"J'suis snob" reads a shirt in a Vicomte-A boutique, while Viscount Arthur de Soultrait - the Vicomte A himself - stands on a balcony, caught up in a conversation about how to improve his stagnant brand. It's just one of many telling moments in BUSINESS CLUB that speak to the observational powers of filmmakers Chloé Mahieu and Lila Pinell.
BUSINESS CLUB is a brilliant portrait of de Soultrait and the world he lives in. He is an aristocrat who plays up his family's links to royalty for Chinese and American investors, a somewhat hapless businessman who doesn't seem to understand the basics of branding, and a multimillionaire who bobs his head to hip-hop while driving - in a moment reminiscent of the opening scene in Office Space.
Vicomte-A is struggling. Sales are down, and the brand has to refocus while the company expands into new markets. But is a French aristocrat the person best positioned to decide how to sell clothes to the great unwashed in overseas French Departments and the Middle East?
Like a French version of The Queen of Versailles, BUSINESS CLUB is given extraordinary access to the wealthy, and creates a compelling portrait without editorializing or ridiculing. In one particularly memorable sequence, the camera stays on de Soultrait looking uncomfortable and out of place as conversation swirls around him at a posh dinner in Hong Kong with a potential investor. In another scene, the filmmakers capture the patently absurd spectacle of a multimillionaire aristocrat celebrating his birthday in a purple faux-hawk while wearing a suit with the anarchist "A" symbol on its back.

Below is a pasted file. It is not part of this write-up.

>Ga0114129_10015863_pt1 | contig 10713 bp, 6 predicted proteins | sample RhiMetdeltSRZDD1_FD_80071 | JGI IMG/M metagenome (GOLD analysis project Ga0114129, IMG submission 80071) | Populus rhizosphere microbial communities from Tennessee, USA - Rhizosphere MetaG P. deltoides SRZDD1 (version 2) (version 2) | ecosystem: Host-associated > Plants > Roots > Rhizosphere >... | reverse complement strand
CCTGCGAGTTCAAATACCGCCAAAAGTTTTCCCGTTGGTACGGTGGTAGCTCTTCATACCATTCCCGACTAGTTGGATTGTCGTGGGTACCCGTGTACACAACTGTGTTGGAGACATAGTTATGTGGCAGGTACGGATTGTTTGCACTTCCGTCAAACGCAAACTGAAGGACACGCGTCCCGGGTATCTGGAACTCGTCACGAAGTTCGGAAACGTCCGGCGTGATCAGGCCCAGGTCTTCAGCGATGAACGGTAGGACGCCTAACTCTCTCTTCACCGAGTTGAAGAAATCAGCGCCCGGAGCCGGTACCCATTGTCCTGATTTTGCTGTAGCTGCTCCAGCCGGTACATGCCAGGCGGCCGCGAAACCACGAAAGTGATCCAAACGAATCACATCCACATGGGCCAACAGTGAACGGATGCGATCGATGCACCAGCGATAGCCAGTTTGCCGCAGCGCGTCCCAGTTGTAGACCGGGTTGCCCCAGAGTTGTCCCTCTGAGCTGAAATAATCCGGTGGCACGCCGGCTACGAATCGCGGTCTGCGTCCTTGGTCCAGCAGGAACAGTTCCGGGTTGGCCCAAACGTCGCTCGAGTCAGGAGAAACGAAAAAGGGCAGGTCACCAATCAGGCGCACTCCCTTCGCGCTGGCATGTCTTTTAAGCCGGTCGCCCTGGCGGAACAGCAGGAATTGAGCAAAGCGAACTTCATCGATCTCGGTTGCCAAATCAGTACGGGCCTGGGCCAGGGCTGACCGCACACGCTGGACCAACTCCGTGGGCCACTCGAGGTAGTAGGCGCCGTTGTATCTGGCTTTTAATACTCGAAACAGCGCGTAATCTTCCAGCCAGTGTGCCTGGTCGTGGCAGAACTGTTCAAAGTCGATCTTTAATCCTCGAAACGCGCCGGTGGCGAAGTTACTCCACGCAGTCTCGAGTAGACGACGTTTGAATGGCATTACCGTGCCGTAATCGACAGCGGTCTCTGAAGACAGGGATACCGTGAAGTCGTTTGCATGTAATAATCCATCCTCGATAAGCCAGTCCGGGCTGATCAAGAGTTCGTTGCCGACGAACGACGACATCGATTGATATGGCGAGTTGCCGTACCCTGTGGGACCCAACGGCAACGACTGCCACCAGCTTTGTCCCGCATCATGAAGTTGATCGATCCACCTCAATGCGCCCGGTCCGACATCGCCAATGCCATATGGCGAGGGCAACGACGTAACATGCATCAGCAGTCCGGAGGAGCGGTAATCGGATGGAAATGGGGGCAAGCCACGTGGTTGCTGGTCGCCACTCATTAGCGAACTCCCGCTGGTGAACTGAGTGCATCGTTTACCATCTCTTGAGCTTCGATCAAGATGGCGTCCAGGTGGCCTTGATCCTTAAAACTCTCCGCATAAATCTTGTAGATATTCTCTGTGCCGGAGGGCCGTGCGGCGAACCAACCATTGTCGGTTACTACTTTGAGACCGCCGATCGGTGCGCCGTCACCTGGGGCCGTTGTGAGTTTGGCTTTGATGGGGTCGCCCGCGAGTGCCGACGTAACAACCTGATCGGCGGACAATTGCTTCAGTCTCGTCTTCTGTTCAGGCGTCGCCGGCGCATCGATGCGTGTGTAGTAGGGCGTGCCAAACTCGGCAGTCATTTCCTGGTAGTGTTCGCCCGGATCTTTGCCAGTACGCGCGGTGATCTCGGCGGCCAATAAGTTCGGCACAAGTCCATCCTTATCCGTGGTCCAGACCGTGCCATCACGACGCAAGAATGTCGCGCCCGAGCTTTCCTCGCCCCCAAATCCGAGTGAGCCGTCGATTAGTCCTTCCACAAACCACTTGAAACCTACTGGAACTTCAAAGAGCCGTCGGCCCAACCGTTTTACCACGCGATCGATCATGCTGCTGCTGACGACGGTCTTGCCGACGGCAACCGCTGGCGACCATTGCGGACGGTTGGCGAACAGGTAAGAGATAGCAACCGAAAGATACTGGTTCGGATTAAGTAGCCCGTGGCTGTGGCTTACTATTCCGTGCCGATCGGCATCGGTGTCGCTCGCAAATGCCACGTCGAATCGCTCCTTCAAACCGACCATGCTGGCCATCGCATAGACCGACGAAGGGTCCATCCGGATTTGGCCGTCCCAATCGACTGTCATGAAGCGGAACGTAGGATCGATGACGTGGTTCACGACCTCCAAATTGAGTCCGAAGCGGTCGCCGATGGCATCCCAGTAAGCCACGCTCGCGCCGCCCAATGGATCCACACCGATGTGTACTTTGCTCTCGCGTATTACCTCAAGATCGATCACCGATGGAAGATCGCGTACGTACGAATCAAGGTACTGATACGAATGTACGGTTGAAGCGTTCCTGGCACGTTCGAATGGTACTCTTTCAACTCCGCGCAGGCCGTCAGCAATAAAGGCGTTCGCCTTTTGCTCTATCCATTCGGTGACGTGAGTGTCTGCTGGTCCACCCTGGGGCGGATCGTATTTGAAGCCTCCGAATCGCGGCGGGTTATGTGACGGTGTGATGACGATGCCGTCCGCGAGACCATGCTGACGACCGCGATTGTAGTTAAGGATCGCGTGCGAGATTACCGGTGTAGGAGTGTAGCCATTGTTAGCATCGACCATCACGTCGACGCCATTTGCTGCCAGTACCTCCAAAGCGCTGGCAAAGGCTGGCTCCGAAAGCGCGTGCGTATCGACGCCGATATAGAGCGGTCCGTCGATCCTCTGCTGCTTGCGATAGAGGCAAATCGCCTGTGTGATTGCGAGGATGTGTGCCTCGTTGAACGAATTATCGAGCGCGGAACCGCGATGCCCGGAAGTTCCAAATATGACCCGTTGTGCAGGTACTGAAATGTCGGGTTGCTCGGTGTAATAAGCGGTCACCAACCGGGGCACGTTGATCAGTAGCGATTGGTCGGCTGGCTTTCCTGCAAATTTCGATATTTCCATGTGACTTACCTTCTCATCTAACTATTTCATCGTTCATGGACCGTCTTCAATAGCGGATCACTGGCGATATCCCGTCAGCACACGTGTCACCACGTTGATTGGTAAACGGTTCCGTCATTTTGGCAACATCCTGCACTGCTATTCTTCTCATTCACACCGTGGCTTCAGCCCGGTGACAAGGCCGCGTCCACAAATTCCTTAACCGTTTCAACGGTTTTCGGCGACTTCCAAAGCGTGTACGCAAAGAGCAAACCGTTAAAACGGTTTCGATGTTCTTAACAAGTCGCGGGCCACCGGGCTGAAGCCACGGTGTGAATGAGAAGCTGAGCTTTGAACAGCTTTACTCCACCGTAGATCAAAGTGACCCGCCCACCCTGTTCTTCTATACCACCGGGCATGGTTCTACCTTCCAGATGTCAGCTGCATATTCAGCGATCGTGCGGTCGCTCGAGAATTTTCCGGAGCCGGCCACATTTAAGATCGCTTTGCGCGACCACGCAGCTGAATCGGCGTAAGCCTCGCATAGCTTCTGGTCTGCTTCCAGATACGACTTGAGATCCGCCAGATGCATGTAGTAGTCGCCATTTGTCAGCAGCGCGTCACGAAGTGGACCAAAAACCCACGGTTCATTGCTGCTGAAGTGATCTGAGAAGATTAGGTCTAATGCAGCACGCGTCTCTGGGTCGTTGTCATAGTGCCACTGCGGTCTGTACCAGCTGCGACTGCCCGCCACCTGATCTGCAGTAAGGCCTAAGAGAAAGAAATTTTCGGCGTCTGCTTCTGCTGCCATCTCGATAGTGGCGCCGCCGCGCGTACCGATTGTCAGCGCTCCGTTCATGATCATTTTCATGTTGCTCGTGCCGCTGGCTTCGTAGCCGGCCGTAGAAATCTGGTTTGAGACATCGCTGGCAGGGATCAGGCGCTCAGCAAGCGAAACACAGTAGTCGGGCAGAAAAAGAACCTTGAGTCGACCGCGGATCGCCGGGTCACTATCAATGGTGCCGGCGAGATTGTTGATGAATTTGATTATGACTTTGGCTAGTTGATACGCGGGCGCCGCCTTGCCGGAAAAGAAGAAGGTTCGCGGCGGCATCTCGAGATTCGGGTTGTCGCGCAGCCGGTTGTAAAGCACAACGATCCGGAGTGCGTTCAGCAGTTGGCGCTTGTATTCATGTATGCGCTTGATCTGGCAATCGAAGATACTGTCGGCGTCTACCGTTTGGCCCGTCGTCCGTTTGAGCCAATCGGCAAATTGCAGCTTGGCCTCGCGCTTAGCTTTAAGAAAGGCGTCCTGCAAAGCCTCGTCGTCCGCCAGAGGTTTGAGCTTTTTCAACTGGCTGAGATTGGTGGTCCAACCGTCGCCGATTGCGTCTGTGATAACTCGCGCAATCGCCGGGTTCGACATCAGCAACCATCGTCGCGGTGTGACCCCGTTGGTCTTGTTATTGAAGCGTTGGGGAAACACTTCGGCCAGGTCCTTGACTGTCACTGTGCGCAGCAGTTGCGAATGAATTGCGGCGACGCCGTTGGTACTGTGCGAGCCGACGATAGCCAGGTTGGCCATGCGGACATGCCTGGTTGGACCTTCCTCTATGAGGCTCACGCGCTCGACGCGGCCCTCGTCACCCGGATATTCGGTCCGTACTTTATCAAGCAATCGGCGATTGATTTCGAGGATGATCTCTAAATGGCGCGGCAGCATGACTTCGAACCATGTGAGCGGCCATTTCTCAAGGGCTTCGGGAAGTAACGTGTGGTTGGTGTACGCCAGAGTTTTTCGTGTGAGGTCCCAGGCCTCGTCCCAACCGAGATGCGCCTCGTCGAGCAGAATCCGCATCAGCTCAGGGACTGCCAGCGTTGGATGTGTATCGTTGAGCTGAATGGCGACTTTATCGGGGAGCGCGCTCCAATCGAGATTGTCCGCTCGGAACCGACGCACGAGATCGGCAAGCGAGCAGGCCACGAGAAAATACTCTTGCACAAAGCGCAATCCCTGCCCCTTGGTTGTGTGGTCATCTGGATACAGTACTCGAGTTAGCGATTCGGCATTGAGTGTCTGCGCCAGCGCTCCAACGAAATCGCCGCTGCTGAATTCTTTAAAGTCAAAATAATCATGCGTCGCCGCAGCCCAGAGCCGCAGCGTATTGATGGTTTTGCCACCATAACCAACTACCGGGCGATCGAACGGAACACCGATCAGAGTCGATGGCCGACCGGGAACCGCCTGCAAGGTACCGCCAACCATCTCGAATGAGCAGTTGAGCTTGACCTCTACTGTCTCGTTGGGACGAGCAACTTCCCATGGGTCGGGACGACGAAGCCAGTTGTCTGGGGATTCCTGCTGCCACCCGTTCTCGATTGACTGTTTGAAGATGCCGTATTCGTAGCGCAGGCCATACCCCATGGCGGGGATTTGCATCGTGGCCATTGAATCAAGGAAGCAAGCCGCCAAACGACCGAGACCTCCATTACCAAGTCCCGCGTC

BUSINESS CLUB is a great piece of filmmaking that captures a business at a crossroads, and a man of great wealth and privilege awkwardly trying to fit in.
"A glimpse into the gilded corridors of 21st-century privilege, Chloé Mahieu and Lila Pinell's Business Club breathes bubbly new energy into the tired fly-on-the-wall sub-genre. Intimately observing French aristocrat-cum-entrepreneur Arthur de Soultrait in the run-up to his wildly elaborate 32nd birthday party, it's a subtly devastating portrait of both an individual and the class he epitomizes." —The Hollywood Reporter
Special Mention, 2015 RIDM Montreal Documentary Film Festival
2015 FID Marseille Documentary Film Festival
2015 Visions du Réel Documentary Film Festival